Both major parties (and most of the minor ones, I think) have given their members a conscience vote, which means they can vote however they wish. The Australian Broadcasting Corporation asked every member of the house of representatives and every senator how they would vote on the legislation if it was introduced. The ABC published the figures the day before the result of the ballot was announced. They seem to have removed the article from their website, so I can't provide a link; however, a clear majority of MPs said they would vote to pass the legislation. I can't remember the figures, but I think it was around 60% yes, 40% no (pretty much in line with the result of the marriage survey), with some saying they would wait for the result of the marriage survey before deciding. A couple of diehards said they would vote no whatever the result of the survey. I think only two MPs did not respond to the ABC's question.

For the bill to pass it simply needs a majority in both houses of parliament to vote in favour of it. There will be debate in both houses (it has yet to be introduced in the house of reps), and the far right of the Liberal Party will probably do their best to scuttle it, but they don't have the numbers. The bill as introduced yesterday might end up altered a little, but I don't see much happening because those who oppose it just don't have the support. They may succeed in delaying the passing of the bill, but I think that's the best (from their point of view) that they will be able to achieve. Everyone else is fed up with their antics, and they just want to get the thing done -- as does the general public.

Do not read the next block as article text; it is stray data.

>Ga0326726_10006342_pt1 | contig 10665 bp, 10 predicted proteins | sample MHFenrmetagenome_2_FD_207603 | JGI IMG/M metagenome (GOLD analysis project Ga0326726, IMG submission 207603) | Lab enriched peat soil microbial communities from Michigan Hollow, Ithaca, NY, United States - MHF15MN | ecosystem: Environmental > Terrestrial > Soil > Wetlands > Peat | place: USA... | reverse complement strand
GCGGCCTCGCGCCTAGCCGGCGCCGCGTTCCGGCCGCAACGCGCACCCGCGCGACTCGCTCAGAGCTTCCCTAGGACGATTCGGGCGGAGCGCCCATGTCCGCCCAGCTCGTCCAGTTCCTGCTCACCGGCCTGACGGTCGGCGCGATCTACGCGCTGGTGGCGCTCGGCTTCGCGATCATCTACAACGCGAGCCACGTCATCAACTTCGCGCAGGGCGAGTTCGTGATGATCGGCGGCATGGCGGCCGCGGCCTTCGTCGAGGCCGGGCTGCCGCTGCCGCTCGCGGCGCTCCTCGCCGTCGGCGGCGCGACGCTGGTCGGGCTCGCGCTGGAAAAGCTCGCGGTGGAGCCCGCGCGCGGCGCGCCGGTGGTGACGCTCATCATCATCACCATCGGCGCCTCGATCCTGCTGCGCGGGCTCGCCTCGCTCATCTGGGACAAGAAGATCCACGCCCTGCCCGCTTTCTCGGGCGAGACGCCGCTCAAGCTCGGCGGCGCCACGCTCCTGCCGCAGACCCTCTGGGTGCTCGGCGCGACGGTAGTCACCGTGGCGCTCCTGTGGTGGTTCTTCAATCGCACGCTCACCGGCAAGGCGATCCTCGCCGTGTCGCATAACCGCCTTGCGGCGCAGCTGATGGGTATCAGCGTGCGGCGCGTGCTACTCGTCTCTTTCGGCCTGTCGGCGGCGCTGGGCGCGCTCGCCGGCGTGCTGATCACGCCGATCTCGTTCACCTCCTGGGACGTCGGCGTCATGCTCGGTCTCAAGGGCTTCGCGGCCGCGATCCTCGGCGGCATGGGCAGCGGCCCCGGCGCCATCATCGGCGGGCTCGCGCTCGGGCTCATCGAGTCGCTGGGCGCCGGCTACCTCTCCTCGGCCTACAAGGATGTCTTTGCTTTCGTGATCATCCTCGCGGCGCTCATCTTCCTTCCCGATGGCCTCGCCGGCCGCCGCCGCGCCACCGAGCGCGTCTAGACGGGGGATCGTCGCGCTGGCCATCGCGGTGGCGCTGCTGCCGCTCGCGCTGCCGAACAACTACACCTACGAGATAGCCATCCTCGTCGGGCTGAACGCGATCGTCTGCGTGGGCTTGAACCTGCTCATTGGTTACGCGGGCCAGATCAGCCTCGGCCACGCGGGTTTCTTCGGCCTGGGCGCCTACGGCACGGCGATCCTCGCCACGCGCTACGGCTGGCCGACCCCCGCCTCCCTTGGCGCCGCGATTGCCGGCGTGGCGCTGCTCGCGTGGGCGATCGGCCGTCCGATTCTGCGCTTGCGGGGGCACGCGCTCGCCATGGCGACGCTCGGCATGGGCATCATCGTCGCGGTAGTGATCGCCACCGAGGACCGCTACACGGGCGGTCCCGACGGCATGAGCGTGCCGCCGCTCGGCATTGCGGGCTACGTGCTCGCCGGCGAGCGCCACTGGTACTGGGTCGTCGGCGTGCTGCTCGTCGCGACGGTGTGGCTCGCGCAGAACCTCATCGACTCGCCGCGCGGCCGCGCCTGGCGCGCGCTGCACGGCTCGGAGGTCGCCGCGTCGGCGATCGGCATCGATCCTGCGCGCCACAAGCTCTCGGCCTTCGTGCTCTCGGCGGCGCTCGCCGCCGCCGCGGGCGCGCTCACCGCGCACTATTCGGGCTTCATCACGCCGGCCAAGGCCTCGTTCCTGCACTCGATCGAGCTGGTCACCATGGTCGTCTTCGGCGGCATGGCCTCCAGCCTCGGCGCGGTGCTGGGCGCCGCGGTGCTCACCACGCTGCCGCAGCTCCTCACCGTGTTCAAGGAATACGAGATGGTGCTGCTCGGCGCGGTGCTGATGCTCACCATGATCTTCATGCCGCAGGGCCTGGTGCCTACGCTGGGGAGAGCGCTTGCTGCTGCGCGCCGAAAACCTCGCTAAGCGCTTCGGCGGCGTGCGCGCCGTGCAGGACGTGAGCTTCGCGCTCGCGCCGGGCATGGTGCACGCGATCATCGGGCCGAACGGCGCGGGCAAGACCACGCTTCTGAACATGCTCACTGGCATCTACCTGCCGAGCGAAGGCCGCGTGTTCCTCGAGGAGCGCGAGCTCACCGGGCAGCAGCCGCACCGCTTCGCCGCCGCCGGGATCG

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Thanks for the link to the voting survey, Graeme. I wasn't able to find it again. This time I'll save the link!

My memory of the article wasn't very accurate, either. Sigh. The number of MPs who said they would vote in favour was much higher than I said above, and the number who didn't respond to the ABC was also higher.

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I love the concept of a Conscience Vote.  If only our Congress had the same provision.  But I doubt any lobby or moneyed interest would ever release a congressman.  Plus I highly doubt any of them have a conscience...

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4 hours ago, Graeme said:

A reflection piece on what happened last Wednesday: http://www.abc.net.au/news/2017-11-18/how-same-sex-marriage-fight-was-different-for-veteran-activists/9159080

My favourite quote:

 

 

I read this just a few minutes ago. It's quite moving.